The women who served the Jews in the first years of their arrival were experienced, well-trained professionals. Many were brought to the Lower East Side from adjoining neighborhoods, "The Tenderloin" to the north for instance, a district full of bawdyhouses. These Irish and German and white and black American women who comprised the labor force usually charged fifty cents a trick, no small sum in those days when six or seven dollars a week was a livable wage. (The price, incidentally, remained constant for decades.) How much the prostitutes kept for themselves is another matter. It was rarely more than half the amount earned, and often less, the "surplus" going to the usual retinue, the pimps and landlords, along with the local officials from the cop on the beat to the political boss. Still, to look at the facts coldbloodedly, the average streetwalking whore ended up with more income than the average working girl, her Irish or German or rural American sister, say, who scrubbed floors from dawn to dusk in the big city for a few coppers a day.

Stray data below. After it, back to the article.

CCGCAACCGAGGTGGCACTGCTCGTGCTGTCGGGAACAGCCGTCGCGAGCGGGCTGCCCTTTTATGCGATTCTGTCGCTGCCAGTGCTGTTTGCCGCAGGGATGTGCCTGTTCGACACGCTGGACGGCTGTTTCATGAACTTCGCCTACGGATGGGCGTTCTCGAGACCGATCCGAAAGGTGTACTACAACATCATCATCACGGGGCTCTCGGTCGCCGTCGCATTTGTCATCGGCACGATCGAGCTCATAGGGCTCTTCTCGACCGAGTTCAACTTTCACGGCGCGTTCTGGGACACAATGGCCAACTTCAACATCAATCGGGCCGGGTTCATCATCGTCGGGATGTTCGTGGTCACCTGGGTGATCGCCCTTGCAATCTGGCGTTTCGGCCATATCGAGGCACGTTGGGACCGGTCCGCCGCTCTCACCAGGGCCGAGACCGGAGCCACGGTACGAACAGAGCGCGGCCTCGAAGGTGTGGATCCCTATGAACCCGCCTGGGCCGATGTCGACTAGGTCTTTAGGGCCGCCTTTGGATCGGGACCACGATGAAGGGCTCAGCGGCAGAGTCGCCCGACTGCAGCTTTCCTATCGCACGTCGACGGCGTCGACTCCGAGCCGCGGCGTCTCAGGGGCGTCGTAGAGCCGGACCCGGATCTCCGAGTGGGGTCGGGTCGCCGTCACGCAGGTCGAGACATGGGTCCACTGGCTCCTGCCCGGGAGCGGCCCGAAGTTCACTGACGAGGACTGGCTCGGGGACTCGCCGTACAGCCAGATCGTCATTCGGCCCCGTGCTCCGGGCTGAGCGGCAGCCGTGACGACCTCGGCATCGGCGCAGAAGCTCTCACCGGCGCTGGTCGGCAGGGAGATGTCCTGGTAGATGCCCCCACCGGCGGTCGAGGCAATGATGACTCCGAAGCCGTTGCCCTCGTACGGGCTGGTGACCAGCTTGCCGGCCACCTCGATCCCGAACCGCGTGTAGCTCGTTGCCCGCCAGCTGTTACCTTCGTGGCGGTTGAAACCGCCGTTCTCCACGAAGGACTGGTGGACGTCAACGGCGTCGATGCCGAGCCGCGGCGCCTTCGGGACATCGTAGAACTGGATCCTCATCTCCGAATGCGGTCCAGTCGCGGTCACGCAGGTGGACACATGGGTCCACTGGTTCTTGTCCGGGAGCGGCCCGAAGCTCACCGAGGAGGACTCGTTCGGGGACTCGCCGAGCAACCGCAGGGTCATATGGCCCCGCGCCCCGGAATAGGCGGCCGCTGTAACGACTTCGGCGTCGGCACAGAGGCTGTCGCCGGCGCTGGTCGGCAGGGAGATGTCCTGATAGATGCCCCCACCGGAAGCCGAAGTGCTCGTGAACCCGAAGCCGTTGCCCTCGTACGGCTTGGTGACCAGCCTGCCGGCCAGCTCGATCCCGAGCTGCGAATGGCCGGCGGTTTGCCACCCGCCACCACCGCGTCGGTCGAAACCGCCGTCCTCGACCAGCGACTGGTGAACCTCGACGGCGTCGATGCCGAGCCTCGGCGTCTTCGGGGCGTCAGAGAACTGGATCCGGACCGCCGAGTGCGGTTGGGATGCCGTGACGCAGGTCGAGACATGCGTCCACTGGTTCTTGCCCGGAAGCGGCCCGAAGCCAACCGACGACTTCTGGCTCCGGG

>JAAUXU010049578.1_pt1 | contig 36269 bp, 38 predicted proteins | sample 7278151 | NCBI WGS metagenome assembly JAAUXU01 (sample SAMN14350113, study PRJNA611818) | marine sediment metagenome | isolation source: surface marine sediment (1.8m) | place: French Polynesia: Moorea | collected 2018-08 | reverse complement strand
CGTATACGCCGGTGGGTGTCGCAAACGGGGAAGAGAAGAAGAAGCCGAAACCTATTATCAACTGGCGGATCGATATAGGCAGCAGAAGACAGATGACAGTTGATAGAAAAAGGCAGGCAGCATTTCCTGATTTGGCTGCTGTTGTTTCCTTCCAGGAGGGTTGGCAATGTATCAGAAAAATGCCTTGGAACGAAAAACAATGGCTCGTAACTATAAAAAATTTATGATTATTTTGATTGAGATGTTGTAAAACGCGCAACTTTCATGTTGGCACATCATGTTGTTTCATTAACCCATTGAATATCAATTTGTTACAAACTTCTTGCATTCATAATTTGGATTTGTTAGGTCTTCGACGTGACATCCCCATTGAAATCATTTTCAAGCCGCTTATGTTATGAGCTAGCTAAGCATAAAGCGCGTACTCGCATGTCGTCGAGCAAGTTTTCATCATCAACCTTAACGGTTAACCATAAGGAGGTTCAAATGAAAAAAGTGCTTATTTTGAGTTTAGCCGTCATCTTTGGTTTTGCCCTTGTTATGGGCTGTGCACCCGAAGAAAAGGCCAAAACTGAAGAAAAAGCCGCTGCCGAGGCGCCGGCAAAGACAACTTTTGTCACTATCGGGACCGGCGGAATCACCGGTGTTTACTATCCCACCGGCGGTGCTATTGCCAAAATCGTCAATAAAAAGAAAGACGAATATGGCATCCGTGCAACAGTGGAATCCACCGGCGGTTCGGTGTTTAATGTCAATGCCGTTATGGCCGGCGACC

It was not long before Jewish women began to make their appearance on the streets, too. Soon there were scores of them, then hundreds; then, by the turn of the century when the neighborhood's population was at its height, hundreds upon hundreds. We do not have even an approximation of how many there were. No quantitative study of prostitution as such was ever done, and only a few attempts, and those on a very small scale, were made to ascertain which immigrant or ethnic groups contributed what proportion of the total. The numerous reports on the "social evil" that came out after 1901 usually skirted such questions.